To analyse the phenomenon of double gender in Dutch – as a non-native speaker – I had to learn the language and the way its gender system developed over time and works today. Crucially, when I began focusing on de/het-words I had to contend with a big limit, namely the lack of a uniform and systematic classification of such words. Besides, to assess whether de/het-nouns could be considered as a matter of conceptual agreement I had ← xvii | xviii → to carry out repeated investigations on corpus and web data whose results prompted me to extend my analysis to nouns with stable gender, i.e. either neuter het-nouns or common gender de-nouns, which turned out to be a shrewd choice.

This book relies on a huge amount of data (original lexicological and corpus-based databases) which due to space limitations could not be included here. Those interested in the data can contact me at semplicini@yahoo.it.

Many people have contributed, directly and indirectly, to the making of this book. My sincere thanks are due in the first instance to my friends and colleagues Prof. Gunther De Vogelaer and Prof. Letizia Vezzosi. I wish to record here my gratitude to them, since without their precious linguistic suggestions and their special way of encouraging and pushing me, when necessary, I don’t think this research would ever have been published.

I would also like to thank Prof. Jacques Van Keymeulen, for his constant support during the time I spent in Belgium, Prof. Silvia Luraghi for her fresh insights into my research, and Prof. Vincenzo Lo Cascio for helping me find a way to analyse the Dutch lexicon.

I am grateful to all the linguists who discussed with me the issue of gender during the conferences I attended in the past years, especially Jenny Audring, Elma Blom, Jan Klom, Margot Kraaikamp and Freek van de Velde, who gave me precious advice during the Colloquium Genus in beweging (University of Muenster, January 2014).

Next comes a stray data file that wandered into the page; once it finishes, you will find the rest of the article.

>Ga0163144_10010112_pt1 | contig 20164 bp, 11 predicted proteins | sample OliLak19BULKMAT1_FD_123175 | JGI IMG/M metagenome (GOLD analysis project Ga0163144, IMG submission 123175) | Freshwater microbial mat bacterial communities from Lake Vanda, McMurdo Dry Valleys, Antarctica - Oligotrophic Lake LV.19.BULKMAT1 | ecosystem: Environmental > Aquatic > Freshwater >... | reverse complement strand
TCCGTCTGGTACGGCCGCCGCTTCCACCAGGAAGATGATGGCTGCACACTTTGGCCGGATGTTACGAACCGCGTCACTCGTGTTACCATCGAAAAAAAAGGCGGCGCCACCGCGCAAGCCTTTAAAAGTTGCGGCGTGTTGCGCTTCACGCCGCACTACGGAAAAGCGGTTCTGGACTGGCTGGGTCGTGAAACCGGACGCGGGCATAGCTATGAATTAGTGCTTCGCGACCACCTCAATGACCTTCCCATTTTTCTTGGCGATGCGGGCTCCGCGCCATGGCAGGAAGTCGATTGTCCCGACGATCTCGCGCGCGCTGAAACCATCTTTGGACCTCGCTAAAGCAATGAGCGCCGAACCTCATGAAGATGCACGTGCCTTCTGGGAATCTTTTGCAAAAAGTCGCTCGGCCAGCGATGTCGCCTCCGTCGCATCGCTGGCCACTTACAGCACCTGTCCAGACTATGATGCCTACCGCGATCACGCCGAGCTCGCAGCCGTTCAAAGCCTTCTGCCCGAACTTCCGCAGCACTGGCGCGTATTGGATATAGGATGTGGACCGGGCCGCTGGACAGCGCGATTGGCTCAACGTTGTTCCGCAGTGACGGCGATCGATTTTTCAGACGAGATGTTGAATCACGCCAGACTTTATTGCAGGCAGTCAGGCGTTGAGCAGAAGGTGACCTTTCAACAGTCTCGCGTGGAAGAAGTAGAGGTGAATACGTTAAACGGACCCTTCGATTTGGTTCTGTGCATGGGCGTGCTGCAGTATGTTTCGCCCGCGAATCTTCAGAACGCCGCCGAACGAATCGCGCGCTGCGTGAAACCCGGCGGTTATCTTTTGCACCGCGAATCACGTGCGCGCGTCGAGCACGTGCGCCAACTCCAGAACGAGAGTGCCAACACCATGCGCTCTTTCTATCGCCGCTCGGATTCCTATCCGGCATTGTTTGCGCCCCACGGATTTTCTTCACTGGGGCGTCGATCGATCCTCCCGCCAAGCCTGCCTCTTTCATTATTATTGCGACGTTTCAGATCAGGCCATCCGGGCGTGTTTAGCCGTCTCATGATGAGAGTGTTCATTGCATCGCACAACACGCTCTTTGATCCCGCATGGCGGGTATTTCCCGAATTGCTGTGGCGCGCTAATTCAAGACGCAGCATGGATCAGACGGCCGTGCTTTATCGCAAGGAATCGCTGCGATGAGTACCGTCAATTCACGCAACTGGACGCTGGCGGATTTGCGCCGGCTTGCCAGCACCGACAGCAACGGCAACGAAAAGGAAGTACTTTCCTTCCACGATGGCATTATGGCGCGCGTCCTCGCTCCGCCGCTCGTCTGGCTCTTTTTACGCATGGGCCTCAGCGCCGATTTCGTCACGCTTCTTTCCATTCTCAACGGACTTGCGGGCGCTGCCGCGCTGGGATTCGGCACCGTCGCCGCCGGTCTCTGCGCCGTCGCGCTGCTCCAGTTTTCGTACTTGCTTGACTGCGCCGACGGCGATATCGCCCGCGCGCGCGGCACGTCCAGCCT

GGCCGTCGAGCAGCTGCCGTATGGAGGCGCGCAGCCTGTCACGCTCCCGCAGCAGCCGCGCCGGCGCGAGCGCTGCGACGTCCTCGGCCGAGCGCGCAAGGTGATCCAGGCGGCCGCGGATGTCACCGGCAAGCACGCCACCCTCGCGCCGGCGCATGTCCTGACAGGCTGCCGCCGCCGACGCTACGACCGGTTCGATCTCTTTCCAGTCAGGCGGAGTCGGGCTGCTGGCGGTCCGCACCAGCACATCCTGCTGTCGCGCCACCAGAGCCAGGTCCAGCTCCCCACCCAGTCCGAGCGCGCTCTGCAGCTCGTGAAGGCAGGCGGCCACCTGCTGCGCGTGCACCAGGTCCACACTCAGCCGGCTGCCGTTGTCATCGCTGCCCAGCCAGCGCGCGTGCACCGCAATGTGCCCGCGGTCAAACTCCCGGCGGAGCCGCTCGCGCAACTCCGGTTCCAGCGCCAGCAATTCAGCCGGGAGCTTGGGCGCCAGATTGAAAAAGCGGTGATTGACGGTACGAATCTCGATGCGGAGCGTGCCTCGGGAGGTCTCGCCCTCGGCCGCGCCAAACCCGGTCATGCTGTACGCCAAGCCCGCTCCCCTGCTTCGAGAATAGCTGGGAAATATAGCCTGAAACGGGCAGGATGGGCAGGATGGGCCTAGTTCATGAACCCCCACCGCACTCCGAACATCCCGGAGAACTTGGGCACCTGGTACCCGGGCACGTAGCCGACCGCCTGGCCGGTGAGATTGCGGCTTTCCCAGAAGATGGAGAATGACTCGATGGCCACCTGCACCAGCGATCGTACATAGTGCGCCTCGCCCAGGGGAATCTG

I am also deeply indebted to the anonymous reviewers of Semplicini (2012), Semplicini (2013) and Semplicini (forthcoming): these papers were the basis for Chapter 6, some sections of Chapter 5 and Chapters 1 and 2, respectively.

Last but not least, special thanks go to all the friends who took care of me with love and patience and to Luca who helped me understand that every day is unique and that life always gives you another chance.

February 2016

Chiara Semplicini

| xix →

Note on the text

Word-by-word alignment is provided for short examples.

For longer extracts only relevant (gender-marking) glosses are added.

| xxi →


I-VII class number (in noun class systems)
3 third person pronoun
ACC accusative case
ADJ adjective
C common gender
CLF classifier
DAT dative case
DEF definite
DET determiner
F feminine gender
v feminine gender (in historical sources)
GEN genitive case
INDF indefinite
M masculine gender
m masculine gender (in historical sources)
N neuter gender
o neuter gender (in historical sources)
NEG negative
NOM nominative case
NN non-neuter gender
NP noun phrase
POSS possessive
PRT particle
SG singular
UNINFL not inflected
TOP topic ← xxi | xxii →

Other abbreviations


XXII, 397
ISBN (Softcover)
Publication date
2016 (May)
Double Gender Nouns Dutch Gender as an Individuation marker
Oxford, Bern, Berlin, Bruxelles, Frankfurt am Main, New York, Wien, 2016. XXII, 397 pp., 17 fig.

Biographical notes

Chiara Semplicini (Author)

Chiara Semplicini holds a PhD in General Linguistics and Romance Philology after completing a thesis on Dutch double gender nouns in 2012. She has participated in many conferences and workshops and has published widely on the issue. Her research interests include German philology, Germanic languages, cognitive linguistics, gender, morphology and semantics.


Title: One Word, Two Genders